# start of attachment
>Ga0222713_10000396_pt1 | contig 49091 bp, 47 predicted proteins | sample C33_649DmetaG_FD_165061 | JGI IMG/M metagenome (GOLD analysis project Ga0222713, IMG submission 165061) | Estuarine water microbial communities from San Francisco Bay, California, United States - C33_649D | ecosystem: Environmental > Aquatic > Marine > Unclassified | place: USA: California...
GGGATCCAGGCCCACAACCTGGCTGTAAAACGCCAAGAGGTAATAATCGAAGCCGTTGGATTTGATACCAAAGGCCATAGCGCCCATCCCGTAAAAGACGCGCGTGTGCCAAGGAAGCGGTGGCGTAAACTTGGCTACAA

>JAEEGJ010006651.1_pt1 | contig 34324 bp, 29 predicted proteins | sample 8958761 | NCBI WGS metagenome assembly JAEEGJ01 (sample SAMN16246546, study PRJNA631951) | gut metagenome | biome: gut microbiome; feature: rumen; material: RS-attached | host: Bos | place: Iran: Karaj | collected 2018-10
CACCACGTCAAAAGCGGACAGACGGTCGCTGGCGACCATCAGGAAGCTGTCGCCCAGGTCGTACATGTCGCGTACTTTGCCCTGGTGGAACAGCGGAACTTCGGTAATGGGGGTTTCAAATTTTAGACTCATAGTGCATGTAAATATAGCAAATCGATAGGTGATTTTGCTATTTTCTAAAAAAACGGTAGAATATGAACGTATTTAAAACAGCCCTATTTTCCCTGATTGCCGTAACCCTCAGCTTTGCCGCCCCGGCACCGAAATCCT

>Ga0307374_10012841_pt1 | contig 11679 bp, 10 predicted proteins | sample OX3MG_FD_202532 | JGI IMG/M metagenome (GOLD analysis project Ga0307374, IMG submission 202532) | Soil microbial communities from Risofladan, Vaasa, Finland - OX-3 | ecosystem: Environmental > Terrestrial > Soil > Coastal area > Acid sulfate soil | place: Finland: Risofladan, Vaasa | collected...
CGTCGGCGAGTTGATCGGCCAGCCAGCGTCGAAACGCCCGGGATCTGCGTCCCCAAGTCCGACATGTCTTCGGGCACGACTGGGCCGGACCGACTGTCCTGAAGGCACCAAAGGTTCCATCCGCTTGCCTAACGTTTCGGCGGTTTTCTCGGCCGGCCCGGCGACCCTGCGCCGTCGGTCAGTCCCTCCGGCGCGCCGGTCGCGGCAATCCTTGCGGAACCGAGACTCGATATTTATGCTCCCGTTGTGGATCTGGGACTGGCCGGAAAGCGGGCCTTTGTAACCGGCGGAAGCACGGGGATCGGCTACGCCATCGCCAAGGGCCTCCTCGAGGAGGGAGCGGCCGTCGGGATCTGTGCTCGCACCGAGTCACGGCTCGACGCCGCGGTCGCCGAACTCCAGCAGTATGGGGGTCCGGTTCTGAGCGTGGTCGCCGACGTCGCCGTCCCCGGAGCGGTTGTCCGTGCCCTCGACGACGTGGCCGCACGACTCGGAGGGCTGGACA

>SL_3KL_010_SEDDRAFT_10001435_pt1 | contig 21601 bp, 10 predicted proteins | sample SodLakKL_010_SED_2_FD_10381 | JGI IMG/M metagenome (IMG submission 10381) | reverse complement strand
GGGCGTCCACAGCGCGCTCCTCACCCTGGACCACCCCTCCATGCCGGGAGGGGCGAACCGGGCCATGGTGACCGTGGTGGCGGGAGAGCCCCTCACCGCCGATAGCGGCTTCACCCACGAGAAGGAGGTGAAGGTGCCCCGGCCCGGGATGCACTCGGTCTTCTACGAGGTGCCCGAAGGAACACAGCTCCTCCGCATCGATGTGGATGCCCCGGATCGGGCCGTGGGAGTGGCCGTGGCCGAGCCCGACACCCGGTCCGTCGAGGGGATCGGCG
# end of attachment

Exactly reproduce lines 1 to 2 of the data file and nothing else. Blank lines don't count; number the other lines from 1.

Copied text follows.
>Ga0222713_10000396_pt1 | contig 49091 bp, 47 predicted proteins | sample C33_649DmetaG_FD_165061 | JGI IMG/M metagenome (GOLD analysis project Ga0222713, IMG submission 165061) | Estuarine water microbial communities from San Francisco Bay, California, United States - C33_649D | ecosystem: Environmental > Aquatic > Marine > Unclassified | place: USA: California...
GGGATCCAGGCCCACAACCTGGCTGTAAAACGCCAAGAGGTAATAATCGAAGCCGTTGGATTTGATACCAAAGGCCATAGCGCCCATCCCGTAAAAGACGCGCGTGTGCCAAGGAAGCGGTGGCGTAAACTTGGCTACAA